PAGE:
Figure 7: Individual standard injections using step 6 with the Diamond Hydride column. Standard injections are (a) ascorbic
acid, (b) riboflavin, (c) pyridoxine, and (d) thiamine.
Selectivity issues such as this can often be solved with a simple change in the mobile-phase gradient program. It is best
to address inadequate or excessive retention and peak shape issues first before optimizing the gradient. A more gradual gradient
should provide additional selectivity between ascorbic acid and riboflavin, resulting in acceptable resolution between the
two peaks. Step 6 features the same mobile-phase solvents as step 5, but now uses a more gradual gradient slope. The data
for this method are shown in Figure 7. This method now addresses all the goals that were set for the analysis. The retention
range of the analytes is within a suitable range and the critical peak pair is baseline-resolved.
Figure 8: Retention times obtained for each of the four analytes with each of the six method steps (see Tables I and II for
To summarize the process of this method development strategy, Figure 8 shows a comparison of the retention times for each
analyte using the six method steps that were discussed. At each step, the data is more refined and more adequately approaches
the method goals:
Step 1: Low retention for most analytes. Different retention mode needed.
Step 2: No retention for one analyte. Suggested use of a different mobile-phase additive.
Step 3: Excessive retention for one analyte with a broad peak shape. Suggested a combination of the two additives would allow
for a total separation.
Step 4: Good retention for three of four analytes. Lower retention than expected, suggested insufficient buffering capacity/ionic
Step 5: All analytes retained well. Co-elution of two analytes.
Step 6: All analytes well retained and well resolved.
Figure 9: LC–MS extracted ion chromatograms (EICs) from a mixture of the four test solutes using step 6 method conditions
with the Diamond Hydride column. EICs are (a) ascorbic acid (177.0394 m/z [M + H]+), (b) riboflavin (377.1456 m/z [M + H]+),
(c) pyridoxine (170.0812 m/z [M + H]+), and (d) thiamine (265 m/z [M – 2Cl – H]+).
After the final method had been devised, transfer of the HPLC–UV-based methodology to LC–MS was investigated. A mixture of
the four test solutes was prepared and injected using step 6 method conditions with an LC–MS system and the low carbon-bonded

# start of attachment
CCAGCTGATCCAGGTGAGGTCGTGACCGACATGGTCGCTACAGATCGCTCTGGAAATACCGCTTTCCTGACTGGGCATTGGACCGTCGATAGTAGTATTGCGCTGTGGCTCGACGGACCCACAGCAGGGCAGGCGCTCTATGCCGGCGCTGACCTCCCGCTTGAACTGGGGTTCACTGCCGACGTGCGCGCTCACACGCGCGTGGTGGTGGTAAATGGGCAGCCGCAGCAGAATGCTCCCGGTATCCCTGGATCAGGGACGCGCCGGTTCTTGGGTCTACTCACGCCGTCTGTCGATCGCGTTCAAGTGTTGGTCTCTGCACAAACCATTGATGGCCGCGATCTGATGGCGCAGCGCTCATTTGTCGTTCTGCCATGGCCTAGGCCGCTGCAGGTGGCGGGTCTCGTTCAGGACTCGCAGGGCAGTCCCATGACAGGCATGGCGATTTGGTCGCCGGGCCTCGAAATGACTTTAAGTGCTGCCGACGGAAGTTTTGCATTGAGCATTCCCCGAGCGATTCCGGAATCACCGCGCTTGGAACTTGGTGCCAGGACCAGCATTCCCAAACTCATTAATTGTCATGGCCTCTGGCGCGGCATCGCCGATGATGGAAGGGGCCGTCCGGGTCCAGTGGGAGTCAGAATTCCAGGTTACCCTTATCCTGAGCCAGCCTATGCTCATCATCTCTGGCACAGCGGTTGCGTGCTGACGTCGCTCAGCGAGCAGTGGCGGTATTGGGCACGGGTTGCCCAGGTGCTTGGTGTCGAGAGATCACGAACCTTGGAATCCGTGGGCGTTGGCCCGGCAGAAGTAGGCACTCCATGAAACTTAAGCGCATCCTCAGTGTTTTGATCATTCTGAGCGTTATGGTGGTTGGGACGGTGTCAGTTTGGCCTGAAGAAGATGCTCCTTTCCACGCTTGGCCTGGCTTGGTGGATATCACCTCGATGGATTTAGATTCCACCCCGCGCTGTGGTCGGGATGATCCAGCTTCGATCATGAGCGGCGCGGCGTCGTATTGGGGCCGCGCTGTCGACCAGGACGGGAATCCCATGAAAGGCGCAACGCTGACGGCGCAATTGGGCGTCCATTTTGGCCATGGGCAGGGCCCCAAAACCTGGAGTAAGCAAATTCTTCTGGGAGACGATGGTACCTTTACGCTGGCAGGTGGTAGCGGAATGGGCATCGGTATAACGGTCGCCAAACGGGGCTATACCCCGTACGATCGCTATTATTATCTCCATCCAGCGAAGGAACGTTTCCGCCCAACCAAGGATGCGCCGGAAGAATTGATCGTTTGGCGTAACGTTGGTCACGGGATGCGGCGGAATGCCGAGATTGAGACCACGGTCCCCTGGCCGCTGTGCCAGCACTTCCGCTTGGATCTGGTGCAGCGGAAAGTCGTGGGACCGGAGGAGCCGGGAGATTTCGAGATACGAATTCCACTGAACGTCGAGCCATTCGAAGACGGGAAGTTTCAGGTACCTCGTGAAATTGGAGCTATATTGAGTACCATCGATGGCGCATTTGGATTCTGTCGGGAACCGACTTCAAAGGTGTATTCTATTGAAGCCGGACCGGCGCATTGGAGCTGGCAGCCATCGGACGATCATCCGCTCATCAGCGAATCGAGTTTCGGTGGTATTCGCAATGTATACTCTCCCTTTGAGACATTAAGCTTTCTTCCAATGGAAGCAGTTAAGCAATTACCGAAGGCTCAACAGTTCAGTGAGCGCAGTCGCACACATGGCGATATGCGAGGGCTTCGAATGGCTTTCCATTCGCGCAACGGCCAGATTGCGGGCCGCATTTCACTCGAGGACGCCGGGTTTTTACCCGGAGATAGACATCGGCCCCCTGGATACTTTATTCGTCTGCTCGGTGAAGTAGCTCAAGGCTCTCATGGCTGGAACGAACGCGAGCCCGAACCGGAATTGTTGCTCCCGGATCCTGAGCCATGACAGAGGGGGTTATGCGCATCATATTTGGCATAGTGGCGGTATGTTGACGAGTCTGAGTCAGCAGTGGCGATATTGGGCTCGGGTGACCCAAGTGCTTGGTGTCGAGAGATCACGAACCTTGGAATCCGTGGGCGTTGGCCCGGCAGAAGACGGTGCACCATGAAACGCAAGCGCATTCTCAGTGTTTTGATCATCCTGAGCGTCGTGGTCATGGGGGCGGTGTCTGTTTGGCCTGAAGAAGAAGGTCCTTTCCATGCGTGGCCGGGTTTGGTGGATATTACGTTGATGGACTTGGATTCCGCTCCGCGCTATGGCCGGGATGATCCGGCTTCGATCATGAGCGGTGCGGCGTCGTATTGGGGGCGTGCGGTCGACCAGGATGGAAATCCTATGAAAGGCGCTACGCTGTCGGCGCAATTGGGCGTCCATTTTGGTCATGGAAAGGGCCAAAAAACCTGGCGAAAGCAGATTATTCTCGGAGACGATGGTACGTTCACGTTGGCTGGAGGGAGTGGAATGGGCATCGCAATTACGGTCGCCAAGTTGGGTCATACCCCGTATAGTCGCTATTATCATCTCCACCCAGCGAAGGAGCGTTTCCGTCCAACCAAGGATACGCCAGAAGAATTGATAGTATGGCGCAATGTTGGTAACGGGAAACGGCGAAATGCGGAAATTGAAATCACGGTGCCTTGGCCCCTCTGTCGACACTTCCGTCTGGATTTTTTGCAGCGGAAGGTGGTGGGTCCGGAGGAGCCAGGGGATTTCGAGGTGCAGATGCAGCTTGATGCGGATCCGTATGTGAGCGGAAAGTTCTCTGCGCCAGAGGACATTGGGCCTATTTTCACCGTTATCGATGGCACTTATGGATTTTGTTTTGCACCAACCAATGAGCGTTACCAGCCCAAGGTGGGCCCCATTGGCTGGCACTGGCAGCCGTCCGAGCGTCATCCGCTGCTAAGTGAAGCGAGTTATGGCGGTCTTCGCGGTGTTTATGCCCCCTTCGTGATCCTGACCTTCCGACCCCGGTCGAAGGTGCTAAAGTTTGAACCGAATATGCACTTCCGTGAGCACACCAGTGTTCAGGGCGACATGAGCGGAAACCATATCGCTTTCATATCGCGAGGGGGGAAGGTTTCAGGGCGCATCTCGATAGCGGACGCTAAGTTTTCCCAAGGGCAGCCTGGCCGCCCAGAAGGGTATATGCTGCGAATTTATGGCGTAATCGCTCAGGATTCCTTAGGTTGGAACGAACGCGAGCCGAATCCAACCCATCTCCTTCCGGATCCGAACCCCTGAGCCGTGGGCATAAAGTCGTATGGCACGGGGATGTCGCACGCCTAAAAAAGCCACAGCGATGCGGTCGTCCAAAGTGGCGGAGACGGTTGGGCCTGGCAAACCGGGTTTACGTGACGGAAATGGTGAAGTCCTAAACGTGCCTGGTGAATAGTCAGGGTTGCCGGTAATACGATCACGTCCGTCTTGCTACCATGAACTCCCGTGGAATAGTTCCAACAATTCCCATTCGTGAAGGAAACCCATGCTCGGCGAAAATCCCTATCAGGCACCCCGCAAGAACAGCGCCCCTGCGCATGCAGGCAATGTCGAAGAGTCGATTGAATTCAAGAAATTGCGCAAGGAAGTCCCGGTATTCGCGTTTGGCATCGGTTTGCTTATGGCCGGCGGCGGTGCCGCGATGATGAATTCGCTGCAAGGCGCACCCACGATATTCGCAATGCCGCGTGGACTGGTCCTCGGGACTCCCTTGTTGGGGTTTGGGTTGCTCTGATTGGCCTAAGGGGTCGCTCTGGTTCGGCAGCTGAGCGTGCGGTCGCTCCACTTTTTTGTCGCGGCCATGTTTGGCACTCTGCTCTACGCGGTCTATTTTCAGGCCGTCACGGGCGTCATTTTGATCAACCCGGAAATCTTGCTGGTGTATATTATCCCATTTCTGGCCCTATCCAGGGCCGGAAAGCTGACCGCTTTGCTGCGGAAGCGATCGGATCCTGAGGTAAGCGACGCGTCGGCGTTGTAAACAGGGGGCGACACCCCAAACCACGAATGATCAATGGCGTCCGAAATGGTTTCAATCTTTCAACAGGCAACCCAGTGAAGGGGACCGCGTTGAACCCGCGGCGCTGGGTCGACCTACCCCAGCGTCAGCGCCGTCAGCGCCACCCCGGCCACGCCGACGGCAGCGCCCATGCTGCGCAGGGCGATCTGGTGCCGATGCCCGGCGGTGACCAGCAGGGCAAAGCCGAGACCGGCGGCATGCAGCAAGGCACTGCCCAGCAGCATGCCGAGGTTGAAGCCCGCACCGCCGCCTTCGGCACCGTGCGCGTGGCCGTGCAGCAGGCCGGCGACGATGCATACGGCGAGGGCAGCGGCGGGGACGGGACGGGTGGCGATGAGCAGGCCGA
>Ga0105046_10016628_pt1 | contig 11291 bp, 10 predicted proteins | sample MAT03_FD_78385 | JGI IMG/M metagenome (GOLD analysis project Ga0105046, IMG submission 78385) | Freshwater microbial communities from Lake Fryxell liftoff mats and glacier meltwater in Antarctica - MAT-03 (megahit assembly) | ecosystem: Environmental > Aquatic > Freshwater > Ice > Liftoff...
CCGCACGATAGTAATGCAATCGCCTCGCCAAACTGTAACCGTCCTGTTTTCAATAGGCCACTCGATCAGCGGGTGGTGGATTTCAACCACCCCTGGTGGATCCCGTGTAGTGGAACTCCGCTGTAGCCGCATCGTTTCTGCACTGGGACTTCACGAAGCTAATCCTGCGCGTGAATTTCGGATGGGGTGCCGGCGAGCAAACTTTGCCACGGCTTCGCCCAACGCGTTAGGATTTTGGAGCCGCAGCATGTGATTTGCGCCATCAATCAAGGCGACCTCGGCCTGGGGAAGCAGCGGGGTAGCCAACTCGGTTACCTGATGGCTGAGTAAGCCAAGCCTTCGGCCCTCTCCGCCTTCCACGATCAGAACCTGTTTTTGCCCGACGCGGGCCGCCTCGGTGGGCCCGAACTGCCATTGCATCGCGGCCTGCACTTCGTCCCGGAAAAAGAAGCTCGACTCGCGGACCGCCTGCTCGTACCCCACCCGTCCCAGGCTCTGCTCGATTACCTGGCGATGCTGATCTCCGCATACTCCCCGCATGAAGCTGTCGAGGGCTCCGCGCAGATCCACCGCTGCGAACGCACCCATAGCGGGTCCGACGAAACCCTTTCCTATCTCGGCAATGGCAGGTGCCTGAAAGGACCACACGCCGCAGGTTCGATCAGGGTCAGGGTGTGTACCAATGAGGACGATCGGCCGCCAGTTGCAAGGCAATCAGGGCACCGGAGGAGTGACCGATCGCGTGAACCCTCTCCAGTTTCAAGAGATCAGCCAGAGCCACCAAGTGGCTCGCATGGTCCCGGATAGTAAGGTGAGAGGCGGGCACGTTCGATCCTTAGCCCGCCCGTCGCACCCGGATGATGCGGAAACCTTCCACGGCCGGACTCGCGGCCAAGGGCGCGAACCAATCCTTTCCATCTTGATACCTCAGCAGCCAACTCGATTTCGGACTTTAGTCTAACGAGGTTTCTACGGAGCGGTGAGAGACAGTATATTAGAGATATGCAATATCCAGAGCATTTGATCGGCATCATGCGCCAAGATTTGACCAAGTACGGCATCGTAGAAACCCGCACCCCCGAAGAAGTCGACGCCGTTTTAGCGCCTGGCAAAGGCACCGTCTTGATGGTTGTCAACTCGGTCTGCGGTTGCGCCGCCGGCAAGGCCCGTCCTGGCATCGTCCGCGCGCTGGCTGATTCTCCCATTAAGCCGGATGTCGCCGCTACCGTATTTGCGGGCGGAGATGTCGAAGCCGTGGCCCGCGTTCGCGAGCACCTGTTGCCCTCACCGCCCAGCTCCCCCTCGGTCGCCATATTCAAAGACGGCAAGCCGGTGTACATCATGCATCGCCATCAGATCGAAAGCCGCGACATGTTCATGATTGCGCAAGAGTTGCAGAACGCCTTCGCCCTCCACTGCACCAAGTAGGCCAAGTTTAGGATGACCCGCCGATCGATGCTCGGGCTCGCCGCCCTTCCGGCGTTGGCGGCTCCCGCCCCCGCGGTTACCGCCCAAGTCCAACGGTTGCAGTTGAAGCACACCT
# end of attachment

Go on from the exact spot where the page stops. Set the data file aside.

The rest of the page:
silica hydride column. Figure 9 shows the extracted ion chromatograms (EICs) obtained from the injection. Three of the ions
are present as [M + H]+ , but thiamine is observed as [M – 2Cl – H]+ (9). This data demonstrates how the method that was developed with HPLC–UV can be successfully transferred to an LC–MS system.
Because HILIC methods are sometimes reported to be prone to a lack of precision or robustness, it was important to study whether
the ANP method that was developed shares similar disadvantages. For example, ANP theory predicts that retention time precision
should be excellent because a large and variable water layer is not involved in the retention mechanism. In addition, robustness
studies can provide insight into which variables affect the chromatography most significantly.
Table III: Intra-* and interday† intermediate precision of analyte retention times (%RSD) using step 6 method conditions
To study the method's intermediate precision, intra- and interday repeatability studies were conducted. Injections of the
mixture were made five times a day over the course of three different days. Percent relative standard deviation (%RSD) of
analyte retention times for both intra- and interday repeatability are shown in Table III. The low %RSD values obtained in
each case illustrate how ANP retention is capable of producing reliable and consistent results.
Figure 10: Differences in retention times ΔtR obtained from original step 6 method parameter values and the low (-) and high
(+) adjusted values given in Table IV: (a) ascorbic acid, (b) riboflavin, (c) pyridoxine, and (d) thiamine.
To investigate the robustness of the method, slight but deliberate changes were made to several parameters of step 6 method
conditions. The investigated parameters are given in Table IV. Using the altered methods, the retention times of each analyte
were then compared to the original method values obtained on the same day. The results of the robustness study are shown in
Figure 10. The relative significance of each method parameter confirms what was discovered during method development. Ascorbic
acid and thiamine show the most deviation of the four analytes because of pH changes in Figure 10, as was observed in data
from steps 2 and 3. The pH gradient explains the higher deviation for the hold time %B and flow rate as well. Also, the directions
of the trends are consistent with what was observed in method development. For example, ascorbic acid and thiamine retention
increased with increasing mobile-phase pH.